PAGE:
Collaborative Learning - defined as learning that occurs between students who are actively involv...

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Collaborative Learning - defined as learning that occurs between students who are actively involved in their own learning, with an emphasis on it being continuous. by Mind Map: Collaborative Learning - defined as learning that occurs between students who are actively involved in their own learning, with an emphasis on it being continuous.

1. Collaborative learning processes assist students to achieve richer knowledge generation through shared goals, shared exploration, and a shared process of meaning making Brindley, Walti & Blaschke (2009)

1.1. Seven strategies for eliciting collaboration: 1. Facilitate team development and skills, 2. Balance structured work and learner autonomy, 3. Try to build a sense of community, 4. Monitor activities, 5. Ensure relevance of tasks (authenticity), 6. Choose tasks that need to be completed collectively, and 7. Set aside enough time for the task. (Brindley, Walti & Blaschke, 2009)

2. Personal learning network

3. Different types

3.1. Community of practice

3.2. Assessments

3.2.1. Assessments are crucial as they assist with learning and development of the students (Cowan). For Collaborative learning assessments that include both peer and lecturer are crucial as it assists with developing the scaffolding of learning.

4. Peer evaluations can be used as assessment in collaborative learning groups. They send a signal to group members that there will be consequences for non-participation. It has been found that as the number of peer evaluations during a project go up, the incidence of social loafing goes down (Aggarwal, P., & O’Brien, C. 2008).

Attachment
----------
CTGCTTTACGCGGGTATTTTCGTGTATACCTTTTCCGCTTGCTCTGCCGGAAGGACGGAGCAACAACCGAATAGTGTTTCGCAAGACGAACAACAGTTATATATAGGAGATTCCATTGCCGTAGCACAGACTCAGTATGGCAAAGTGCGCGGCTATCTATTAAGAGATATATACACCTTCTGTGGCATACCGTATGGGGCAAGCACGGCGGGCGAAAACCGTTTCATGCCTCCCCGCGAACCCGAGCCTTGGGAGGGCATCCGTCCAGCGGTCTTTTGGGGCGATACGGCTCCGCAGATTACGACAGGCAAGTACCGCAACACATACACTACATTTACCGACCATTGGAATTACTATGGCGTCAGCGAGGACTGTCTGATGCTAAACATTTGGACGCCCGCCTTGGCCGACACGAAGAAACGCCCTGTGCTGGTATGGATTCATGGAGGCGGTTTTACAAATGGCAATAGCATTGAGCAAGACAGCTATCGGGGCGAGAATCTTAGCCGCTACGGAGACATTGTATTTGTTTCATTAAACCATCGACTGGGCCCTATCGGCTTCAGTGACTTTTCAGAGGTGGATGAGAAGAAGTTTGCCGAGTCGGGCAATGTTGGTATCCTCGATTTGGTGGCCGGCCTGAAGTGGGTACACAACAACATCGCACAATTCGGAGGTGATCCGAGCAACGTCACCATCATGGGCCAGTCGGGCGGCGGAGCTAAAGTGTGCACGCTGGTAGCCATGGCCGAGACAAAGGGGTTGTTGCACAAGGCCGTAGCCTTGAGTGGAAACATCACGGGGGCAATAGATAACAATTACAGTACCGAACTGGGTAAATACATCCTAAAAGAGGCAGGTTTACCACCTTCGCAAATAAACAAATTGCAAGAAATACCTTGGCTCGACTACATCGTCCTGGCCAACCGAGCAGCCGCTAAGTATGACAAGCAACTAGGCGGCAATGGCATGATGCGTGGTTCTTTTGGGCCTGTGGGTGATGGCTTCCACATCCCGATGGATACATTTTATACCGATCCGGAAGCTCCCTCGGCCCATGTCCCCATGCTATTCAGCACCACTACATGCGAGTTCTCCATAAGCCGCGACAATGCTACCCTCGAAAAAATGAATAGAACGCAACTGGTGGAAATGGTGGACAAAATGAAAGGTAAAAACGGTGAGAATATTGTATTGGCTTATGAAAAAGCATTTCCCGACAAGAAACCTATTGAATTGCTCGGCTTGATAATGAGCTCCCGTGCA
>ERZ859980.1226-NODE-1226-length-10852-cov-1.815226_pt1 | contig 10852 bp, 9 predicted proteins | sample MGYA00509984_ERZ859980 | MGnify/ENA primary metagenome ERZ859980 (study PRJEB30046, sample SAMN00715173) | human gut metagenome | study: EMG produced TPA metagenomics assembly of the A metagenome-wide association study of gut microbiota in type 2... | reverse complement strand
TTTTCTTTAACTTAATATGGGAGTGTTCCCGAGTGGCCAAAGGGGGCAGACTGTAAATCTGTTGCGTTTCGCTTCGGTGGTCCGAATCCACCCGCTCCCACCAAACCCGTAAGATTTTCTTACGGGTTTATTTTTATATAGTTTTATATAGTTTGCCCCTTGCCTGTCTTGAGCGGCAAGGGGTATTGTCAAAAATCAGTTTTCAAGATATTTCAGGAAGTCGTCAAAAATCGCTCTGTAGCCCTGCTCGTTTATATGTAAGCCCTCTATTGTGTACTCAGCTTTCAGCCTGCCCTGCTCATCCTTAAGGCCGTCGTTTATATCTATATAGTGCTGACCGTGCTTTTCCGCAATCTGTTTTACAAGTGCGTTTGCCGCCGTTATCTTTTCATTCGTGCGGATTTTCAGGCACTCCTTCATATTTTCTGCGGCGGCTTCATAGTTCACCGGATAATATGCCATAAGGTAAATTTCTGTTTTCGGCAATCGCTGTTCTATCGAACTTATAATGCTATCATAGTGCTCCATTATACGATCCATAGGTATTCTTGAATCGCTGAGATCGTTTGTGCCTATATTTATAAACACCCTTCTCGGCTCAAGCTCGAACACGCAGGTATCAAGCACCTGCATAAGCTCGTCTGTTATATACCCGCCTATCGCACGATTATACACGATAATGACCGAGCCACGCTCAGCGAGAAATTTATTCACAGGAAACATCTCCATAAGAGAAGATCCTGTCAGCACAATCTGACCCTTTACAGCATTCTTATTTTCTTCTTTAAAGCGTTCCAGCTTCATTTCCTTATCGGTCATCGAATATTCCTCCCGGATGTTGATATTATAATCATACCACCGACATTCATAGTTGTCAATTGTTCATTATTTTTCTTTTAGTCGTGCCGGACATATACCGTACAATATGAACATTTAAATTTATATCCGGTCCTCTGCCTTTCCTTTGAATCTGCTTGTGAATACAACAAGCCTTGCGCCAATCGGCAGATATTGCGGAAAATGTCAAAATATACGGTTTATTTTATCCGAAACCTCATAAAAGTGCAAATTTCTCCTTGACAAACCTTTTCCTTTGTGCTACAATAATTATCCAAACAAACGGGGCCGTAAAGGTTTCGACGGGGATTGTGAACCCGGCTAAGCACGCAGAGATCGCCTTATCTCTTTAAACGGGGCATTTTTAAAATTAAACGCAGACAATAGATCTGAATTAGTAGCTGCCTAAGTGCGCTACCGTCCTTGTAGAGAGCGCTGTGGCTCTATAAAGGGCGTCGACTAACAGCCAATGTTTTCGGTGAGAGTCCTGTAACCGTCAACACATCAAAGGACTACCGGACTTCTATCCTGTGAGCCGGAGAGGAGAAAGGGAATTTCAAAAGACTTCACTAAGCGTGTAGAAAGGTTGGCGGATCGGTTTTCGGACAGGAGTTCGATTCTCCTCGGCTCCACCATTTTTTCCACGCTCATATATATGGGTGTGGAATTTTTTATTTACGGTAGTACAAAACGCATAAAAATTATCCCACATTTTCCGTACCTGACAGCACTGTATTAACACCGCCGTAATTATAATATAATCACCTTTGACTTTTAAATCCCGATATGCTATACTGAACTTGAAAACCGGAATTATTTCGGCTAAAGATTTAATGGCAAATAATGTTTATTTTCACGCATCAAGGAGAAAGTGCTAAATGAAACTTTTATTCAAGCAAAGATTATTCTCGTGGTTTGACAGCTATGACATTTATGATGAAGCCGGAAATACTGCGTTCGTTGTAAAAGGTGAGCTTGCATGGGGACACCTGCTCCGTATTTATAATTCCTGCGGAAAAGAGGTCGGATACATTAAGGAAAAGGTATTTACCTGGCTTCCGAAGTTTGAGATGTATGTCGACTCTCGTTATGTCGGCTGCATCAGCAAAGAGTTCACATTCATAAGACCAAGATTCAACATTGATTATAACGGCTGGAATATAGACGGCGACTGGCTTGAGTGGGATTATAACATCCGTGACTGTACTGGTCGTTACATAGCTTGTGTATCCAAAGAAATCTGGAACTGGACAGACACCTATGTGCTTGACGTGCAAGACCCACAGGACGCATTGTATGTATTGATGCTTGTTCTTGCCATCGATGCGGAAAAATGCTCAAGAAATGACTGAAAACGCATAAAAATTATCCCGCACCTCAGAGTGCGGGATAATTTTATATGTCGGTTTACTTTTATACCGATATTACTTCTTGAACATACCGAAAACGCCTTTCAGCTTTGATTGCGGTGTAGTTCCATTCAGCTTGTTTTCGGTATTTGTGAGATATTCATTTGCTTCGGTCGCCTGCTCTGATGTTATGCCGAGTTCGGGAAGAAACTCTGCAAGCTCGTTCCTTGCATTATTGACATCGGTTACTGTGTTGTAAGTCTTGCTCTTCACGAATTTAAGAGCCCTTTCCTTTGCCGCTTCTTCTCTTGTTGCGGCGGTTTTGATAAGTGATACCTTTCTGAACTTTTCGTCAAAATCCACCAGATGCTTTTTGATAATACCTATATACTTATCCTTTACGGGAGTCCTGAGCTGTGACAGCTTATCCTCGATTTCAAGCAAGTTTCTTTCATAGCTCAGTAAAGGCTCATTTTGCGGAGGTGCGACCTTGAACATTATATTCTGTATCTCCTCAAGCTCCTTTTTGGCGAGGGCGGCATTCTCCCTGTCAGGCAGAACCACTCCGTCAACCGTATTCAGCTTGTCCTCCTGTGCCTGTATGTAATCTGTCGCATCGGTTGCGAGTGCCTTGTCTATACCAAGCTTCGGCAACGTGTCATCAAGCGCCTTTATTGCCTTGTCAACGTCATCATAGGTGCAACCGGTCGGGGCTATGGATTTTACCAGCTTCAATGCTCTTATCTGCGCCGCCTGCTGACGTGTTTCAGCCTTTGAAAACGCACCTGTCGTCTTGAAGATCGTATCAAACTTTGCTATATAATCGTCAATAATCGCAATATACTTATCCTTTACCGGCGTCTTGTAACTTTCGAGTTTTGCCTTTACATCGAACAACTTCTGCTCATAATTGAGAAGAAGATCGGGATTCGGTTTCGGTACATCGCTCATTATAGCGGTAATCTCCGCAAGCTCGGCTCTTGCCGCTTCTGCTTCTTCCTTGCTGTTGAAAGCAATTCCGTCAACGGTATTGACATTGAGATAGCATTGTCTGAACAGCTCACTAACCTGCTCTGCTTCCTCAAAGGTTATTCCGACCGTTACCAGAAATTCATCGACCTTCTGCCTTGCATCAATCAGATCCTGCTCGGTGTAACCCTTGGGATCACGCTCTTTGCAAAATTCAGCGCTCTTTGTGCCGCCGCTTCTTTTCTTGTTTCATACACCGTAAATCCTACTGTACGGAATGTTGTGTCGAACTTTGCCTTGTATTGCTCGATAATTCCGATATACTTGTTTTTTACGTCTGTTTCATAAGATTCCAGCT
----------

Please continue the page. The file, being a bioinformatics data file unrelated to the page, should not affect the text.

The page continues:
5. Collaborative learning is based on social constructivist theory

5.1. Social connections are important for students to make meaning of knowledge. (Vygotsky, 1978)

6. Community of Inquiry: (OCW Model) Reference: Garrison, D. R., Anderson, T., & Archer, W. (2000). Critical inquiry in a text-based environment: Computer conferencing in higher educationmodel. The Internet and Higher Education, 2(2-3), 87-105.

6.1. social presence: ability of participants to identify with the community

6.2. teaching presence: the design, facilitation, and direction of cognitive and social processes for the purpose of realizing personally meaningful and educationally worthwhile learning outcomes

6.3. cognitive presence: extent to which learners are able to construct and confirm meaning through sustained reflection and discourse

7. Core design principles of Collaborative Learning Reference: Harasim, L. (2012) Learning Theory and Online Technologies New York/London: Routledge

7.1. idea generating: this is literally brainstorming, to collect the divergent thinking within a group

7.2. idea organising: this is where learners compare, analyse and categorise the different ideas previously generated, again through discussion and argument

7.3. intellectual convergence: the aim here is to reach a level of intellectual synthesis, understanding and consensus (including agreeing to disagree), usually through the joint construction of some artefact or piece of work, such as an essay or assignment.

8. Success of Collaborative Learning depends on the following: Reference: Bates, A. and Poole, G. (2003) Effective Teaching with Technology in Higher Education: Foundations for Success San Francisco: Jossey-Bass

8.1. appropriate technology

8.2. clear guidelines

8.3. student orientation and preparation

8.4. clear goals

8.5. choice of appropriate topics

8.6. defining clearly learner roles and expectations

8.7. monitoring the participation of individual learners, and responding accordingly

8.8. regular, ongoing instructor ‘presence’

8.9. ensuring strong articulation between discussion topics and assessment

9. Advantages of Collaborative Learning

9.1. Deeper understanding

10. Limitations of Collaborative Learning:

10.1. does not scale easily

10.2. requires highly knowledgeable and skilled instructors

10.3. limited number of learners

10.4. likely to accommodate to the epistemological positions of certain faculties and instructors e.g humanities